​The Importance of Oral Health

Posted by Michelle for PetTest, AAHA Certified Diabetes Educator on May 4th 2022

​The Importance of Oral Health

The Importance of Oral Health

When Lucy was first diagnosed with diabetes and acute pancreatitis her vet also found a cracked upper molar. It was cracked in half and moved easily so the tooth needed to come out ASAP, but we had to wait until Lucy was healed from the pancreatitis. Four weeks later Lucy had her first dental extraction and while I was scared, she did fine. A couple of years later she had to have a tumor removed on her gum along with a cleaning, again she did fine and thankfully the tumor was benign.

Lucy spent her life getting various chews and stuffed kongs until she got diabetes. After diabetes chews and kongs were banned in the house until I did some reading and learning. LOTS of reading labels!

Today I want to go over some products, tips and treats that are beneficial to our diabetic dog’s dental health. Grab a cup of your favorite caffeinated beverage and let’s get to it.

First and foremost, oral health is especially important whether your dog has diabetes or not, but we need to be more diligent with diabetics since they can get periodontal disease easier. Higher blood glucose levels can cause dehydration and dehydration causes dry mouth. Saliva has antimicrobial properties and helps remineralize teeth. Higher blood glucose levels cause excess glucose in mouth fluids as well; glucose breeds bacteria and bacteria build up can cause infections. Infections affect blood glucose levels and periodontal disease can cause heart disease. So those dentals cleanings are important! There are two dental cleanings that I will go over quickly.

Regular dental cleanings – recommended to be done yearly, dogs are put under a general anesthesia during a dental cleaning, a full dental examination is performed, teeth are cleaned and scraped to remover plaque and tartar buildup above and below the gumline, then teeth are polished. Any dental work like tooth extractions will be done as well.

Since your dog is put under general anesthesia for dental cleanings your vet should do pre-anesthesia blood work to make sure that there are no kidney, liver or heart issues.

Ultrasonic dental cleanings – Dogs are put under a light sedation, teeth are scraped and cleaned to remove plaque and tartar build up above the gumline and then teeth are polished. These cleanings are recommended to be done every three to six months compared to regular dental cleanings. Ultrasonic dental cleanings are a good option for dogs with kidney, liver or heart disease.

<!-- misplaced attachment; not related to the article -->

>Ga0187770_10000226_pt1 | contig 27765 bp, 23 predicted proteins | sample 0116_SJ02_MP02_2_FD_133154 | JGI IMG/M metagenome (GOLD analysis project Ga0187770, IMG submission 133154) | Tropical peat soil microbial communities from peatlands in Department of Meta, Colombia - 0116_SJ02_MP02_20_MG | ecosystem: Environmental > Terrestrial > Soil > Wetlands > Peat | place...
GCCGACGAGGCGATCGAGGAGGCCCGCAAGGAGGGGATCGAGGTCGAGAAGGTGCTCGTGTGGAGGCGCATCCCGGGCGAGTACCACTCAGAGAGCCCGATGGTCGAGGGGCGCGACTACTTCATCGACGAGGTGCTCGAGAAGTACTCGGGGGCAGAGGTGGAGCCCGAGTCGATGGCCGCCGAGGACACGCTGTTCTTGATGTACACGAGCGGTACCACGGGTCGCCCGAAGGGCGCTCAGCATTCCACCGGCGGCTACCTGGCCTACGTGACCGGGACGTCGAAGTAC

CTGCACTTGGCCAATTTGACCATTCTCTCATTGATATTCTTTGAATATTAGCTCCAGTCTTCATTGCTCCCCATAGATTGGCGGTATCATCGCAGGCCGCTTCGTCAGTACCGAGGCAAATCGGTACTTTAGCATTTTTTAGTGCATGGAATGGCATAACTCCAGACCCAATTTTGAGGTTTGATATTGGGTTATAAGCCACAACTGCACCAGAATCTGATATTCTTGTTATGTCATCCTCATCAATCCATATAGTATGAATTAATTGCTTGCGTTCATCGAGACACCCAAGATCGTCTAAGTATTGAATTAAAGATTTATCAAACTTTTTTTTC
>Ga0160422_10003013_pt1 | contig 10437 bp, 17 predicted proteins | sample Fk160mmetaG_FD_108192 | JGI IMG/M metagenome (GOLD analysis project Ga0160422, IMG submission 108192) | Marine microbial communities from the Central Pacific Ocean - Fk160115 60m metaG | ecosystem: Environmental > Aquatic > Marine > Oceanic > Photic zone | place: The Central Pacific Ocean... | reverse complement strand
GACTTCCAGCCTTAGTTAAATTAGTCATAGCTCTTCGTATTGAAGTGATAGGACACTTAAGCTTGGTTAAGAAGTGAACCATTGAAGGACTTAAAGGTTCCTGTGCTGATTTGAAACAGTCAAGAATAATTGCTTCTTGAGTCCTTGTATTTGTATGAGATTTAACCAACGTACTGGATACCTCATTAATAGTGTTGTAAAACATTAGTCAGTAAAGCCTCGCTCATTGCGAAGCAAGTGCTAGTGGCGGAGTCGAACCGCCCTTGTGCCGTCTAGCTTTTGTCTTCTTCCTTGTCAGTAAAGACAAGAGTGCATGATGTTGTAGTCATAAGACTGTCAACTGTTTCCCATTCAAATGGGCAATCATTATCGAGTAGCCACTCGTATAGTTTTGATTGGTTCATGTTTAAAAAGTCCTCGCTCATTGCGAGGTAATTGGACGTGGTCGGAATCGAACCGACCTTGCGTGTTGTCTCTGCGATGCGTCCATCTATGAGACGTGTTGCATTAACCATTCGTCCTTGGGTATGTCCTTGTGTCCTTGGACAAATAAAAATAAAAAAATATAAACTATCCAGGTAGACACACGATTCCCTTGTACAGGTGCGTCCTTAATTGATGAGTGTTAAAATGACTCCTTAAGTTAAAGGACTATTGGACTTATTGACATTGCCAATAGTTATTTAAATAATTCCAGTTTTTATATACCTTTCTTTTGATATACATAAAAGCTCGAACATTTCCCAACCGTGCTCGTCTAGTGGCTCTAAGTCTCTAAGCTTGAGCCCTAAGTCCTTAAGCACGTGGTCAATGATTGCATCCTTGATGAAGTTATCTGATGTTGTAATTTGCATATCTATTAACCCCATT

Make sure when you schedule a dental procedure you get the following information from your vet:

  • Clear directions for food and insulin the morning of the procedure.
  • If procedure is in the afternoon, normal morning routine?
  • Post care instructions – reduced food and insulin is common, typically half meal and half insulin is suggested the night after the procedure.
  • Extraction instructions (for example: soft food for two weeks, no chews, etc.)

Please note that water should never be withheld from a diabetic dog!

I am a major fan of water additives to help with tartar buildup and used the Dechra Topical DentAcetic Dental Wipes on Lucy. Here is a list of dental products that are safe for diabetic dogs (I have gone through ingredients for each product).

Water Additives:



Dental Wipes:

In my search for diabetic friendly treats that would help with Lucy’s oral health and keep her busy chewing most dental treats or chews have flours in them, so they are not good for diabetics. Rawhide does not digest and beef trachea is too high in fat. The following chew treats are a good alternative and are safe for our dogs:

  • Beef Tendons
  • Turkey Tendons
  • Himalayan Yak Chews
  • Cow Ears
  • Jerky (single ingredient or animal protein and a preservative like glycerin is okay)

If your dog is a chewer and loves kongs you can fill a kong with the following:

  • Plain Greek Yogurt
  • Pure Pumpkin (not pumpkin pie filling)
  • Pureed Lean Meats
  • Veggies (no carrots or peas, they are high on the glycemic index)
  • Meat Jerky (look for single ingredient jerky, added glycerin is a preservative and is okay for a diabetic)

You can fill the kong and then freeze. They make a great summer treat as well!

Lucy absolutely loved beef tendons, they were a huge hit and they took her a while to chew up. Cow ears were also a favorite and the bonus is that they are a great source of collagen.

I hope this blog has helped you understand why oral health is so important for our diabetic dogs and you found it helpful. The links to dental products are for the manufacturer website, most of these products are available on Amazon, Chewy, PetSmart and Petco.

Until next week stay comfy and caffeinated!

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